THREE THINGS I’VE LEARNED
WITH EDDIE HUNTER
By Kevin Hjertaas
At 90 years old, Eddie Hunter is still skiing harder than most people half his age. People can’t seem to get enough of this “Wise Man,” so prominently featured in the Sherpas Cinema Sculpted in Time series back in 2015. The spotlight keeps shining and Eddie can’t seem to figure out why. Kevin Hjertaas sat down with Eddie to find out what he thinks of his own ‘celebrity’ status, and what a lifetime in the mountains has taught him. Here’s what he found out.
Eddie Hunter has seen his fair share of the media spotlight these days and something about it doesn’t seem to be sitting right with him. The attention isn’t really new. He has skied in big races, made ski movies and even skied in Academy Award nominated films in the past. Heck, he used to host a TV show. So, it isn’t shyness.
For the past year, Eddie has been giving interviews to newspapers, magazines, television stations and national radio programs. It all started with his starring role in “The Wise Man”, a webisode from the Sculpted in Time series created by Sherpas Cinema (see below). The five-minute edit has hundreds of thousands of views online and has travelled the world with the Banff Mountain Film Festival.
On the screen, Eddie is equal parts sage mountain man and diehard skier. The audience naturally wants more of him. They want to know what makes him tick and how he skis harder than people half his age. They want to know the secret to being a 90-year-old who skis hard, has years of intimate knowledge of the mountains, and is perpetually stoked.
Naturally, that’s who the media wants him to be, too. But the man I sat down to interview over coffee was not exactly that. Or, not only that.
Eddie Hunter understands his duty (his words) as a senior figure in the Banff ski community. He has passed the stage in life where he hunts the spotlight. He dismisses the recent media interest with a sigh and an off-handed, “It won’t last long.” He might be wrong about that, though.
Going into his 90th year, he believes people just “see an old person” when they look at him. “People listen less to older people,” he said. Eddie doesn’t see his age as interesting; it’s nothing to be proud of or worthy of attention. He seems to think it unremarkable that he is still skiing all winter and rollerblading or cycling through summer. With years of accomplishments behind him, perhaps Eddie wonders why the world is so interested in what he is doing now.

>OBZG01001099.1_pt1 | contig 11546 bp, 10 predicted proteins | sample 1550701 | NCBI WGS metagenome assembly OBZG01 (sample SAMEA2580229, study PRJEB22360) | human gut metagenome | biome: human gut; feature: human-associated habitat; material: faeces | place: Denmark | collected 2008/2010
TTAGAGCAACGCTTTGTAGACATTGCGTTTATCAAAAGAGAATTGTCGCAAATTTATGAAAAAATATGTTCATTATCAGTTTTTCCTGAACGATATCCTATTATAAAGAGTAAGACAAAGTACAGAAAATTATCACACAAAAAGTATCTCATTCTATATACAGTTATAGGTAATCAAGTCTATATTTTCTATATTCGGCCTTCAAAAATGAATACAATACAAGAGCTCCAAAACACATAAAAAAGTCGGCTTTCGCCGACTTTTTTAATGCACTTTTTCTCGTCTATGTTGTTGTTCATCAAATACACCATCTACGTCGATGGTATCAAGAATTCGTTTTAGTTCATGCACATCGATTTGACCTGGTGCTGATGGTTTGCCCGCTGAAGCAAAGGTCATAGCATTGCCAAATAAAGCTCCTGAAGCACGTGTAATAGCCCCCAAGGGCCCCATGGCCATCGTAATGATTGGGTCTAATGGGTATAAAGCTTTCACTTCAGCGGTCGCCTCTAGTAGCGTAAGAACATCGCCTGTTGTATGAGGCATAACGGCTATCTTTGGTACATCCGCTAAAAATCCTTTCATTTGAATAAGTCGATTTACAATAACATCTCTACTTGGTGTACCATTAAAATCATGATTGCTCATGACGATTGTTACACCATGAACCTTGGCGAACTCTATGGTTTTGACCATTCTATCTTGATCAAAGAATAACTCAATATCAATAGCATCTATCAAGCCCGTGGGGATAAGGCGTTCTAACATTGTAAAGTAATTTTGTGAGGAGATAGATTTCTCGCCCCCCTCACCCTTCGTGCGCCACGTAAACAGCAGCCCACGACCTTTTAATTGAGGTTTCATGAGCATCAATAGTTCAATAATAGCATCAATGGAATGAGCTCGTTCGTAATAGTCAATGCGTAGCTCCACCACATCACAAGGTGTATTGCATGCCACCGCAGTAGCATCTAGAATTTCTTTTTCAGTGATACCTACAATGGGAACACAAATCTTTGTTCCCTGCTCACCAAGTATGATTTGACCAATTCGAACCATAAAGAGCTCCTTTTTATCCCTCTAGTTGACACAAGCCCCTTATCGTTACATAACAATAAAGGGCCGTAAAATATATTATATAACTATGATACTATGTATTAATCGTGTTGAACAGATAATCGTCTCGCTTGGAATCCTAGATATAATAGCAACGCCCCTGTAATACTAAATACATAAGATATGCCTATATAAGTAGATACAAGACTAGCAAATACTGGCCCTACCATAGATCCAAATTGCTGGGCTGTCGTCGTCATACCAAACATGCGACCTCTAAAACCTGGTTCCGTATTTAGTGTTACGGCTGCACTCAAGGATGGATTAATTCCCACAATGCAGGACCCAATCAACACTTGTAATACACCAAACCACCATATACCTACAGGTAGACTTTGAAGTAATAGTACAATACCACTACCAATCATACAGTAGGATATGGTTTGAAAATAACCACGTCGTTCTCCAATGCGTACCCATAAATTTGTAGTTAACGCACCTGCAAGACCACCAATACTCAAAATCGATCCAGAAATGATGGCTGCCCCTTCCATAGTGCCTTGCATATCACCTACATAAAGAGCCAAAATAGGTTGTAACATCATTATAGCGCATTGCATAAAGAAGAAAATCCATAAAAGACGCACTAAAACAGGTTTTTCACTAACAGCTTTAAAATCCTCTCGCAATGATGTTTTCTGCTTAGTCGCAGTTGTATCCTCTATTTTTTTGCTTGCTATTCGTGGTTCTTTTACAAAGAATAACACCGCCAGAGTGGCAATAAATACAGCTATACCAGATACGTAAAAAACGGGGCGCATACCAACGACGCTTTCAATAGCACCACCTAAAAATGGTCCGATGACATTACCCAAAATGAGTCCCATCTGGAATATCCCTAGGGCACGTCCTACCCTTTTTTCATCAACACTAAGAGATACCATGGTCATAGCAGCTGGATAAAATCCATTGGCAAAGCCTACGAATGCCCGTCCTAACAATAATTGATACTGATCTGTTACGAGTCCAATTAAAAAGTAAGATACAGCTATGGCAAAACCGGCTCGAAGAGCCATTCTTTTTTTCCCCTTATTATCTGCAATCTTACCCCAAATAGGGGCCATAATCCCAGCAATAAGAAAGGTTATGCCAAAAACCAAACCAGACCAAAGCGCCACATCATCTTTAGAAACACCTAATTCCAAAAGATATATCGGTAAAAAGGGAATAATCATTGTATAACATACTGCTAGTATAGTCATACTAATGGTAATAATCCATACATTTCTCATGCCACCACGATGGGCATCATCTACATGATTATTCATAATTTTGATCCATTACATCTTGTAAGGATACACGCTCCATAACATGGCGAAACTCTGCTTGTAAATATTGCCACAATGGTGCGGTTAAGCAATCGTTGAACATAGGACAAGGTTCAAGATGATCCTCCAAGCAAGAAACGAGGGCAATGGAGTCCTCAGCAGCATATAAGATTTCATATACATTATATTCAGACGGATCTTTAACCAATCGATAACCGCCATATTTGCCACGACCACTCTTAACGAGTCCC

Eddie was born in Edmonton in 1926, but was living in Banff by 1934. He raised his family in Banff and has mostly lived there ever since. These days, Eddie is often associated with Mt. Norquay, the mountain and ski hill perched above the townsite. He was born the same year as the resort opened and he literally wrote the book on the mountain, The Spirit of Norquay, in 2000. Norquay has even named a ski run after him (hEaD HUNTER).
His resume goes way beyond that, though. Educated in photography, Eddie worked as a freelance photographer and cinematographer in the Rockies and abroad for years before running a Banff photography company. He has created documentaries and promotional films. He has worked both behind and in front of the television camera, hosting a children’s TV show, a ski show and a late-night TV show. Additionally, Eddie has skied in international races in Europe and on big and small screens.
The good news is that Eddie is all those things. He’s passionate when he talks about skiing. He skis for all the same reasons most of us do. “It’s invigorating,” he said. “And I always look forward to fresh snow and the social side of skiing with friends and family.” He skis more than enough to pay off a regular season’s pass, but at his age, Lake Louise and Norquay give him (and anyone over 80) a pass for $20 per year. Recognizing Eddie’s influence, Sunshine Village has granted him a free pass for this season, as well.
Perhaps it’s this transition – from being recognized for his accomplishments to being recognized as a “Wise Man” in the community – that has him dismissing the recent attention. For many, Eddie represents that person we hope to become, making it all the more admirable that he doesn’t realize it.
There is likely no limit to what we could learn from this man. It certainly won’t happen over one cup of coffee. A few hundred chairlift rides would be a good start, but here are three things he’s learned while living here in the Bow Valley.
1/ Turn the camera around.
If you put down the selfie stick and shoot the scenery, photography can be a great way to explore the mountains. There’s a bit of a shell to break through, but you have to listen to the mountains. They’re constantly changing: friendly one moment, angry the next. Like a killer tiger or a little puppy.
2/ Get new skis.
With the right equipment, I can do a turn and my skis tell me when it’s ending. Skis never talked to you before. They just argued. I was almost ready to quit before the technology changed. (Watch the Wiseman again and you’ll see a man railing turns on a ski perfectly suited to his technique.)
3/ There’s a duty that comes with living in the national park.
Tourists here have sometimes been misused. They come here for a mountain experience, just like we all once did. Some staff are just here for the partying. They don’t realize the importance of their job here. They don’t know the history or their obligation. I listen to tourists.
An ex-stone mason turned avalanche technician, Kevin Hjertaas balances his time in the Bow Valley between parenting and squeezing in any ski adventure he can.
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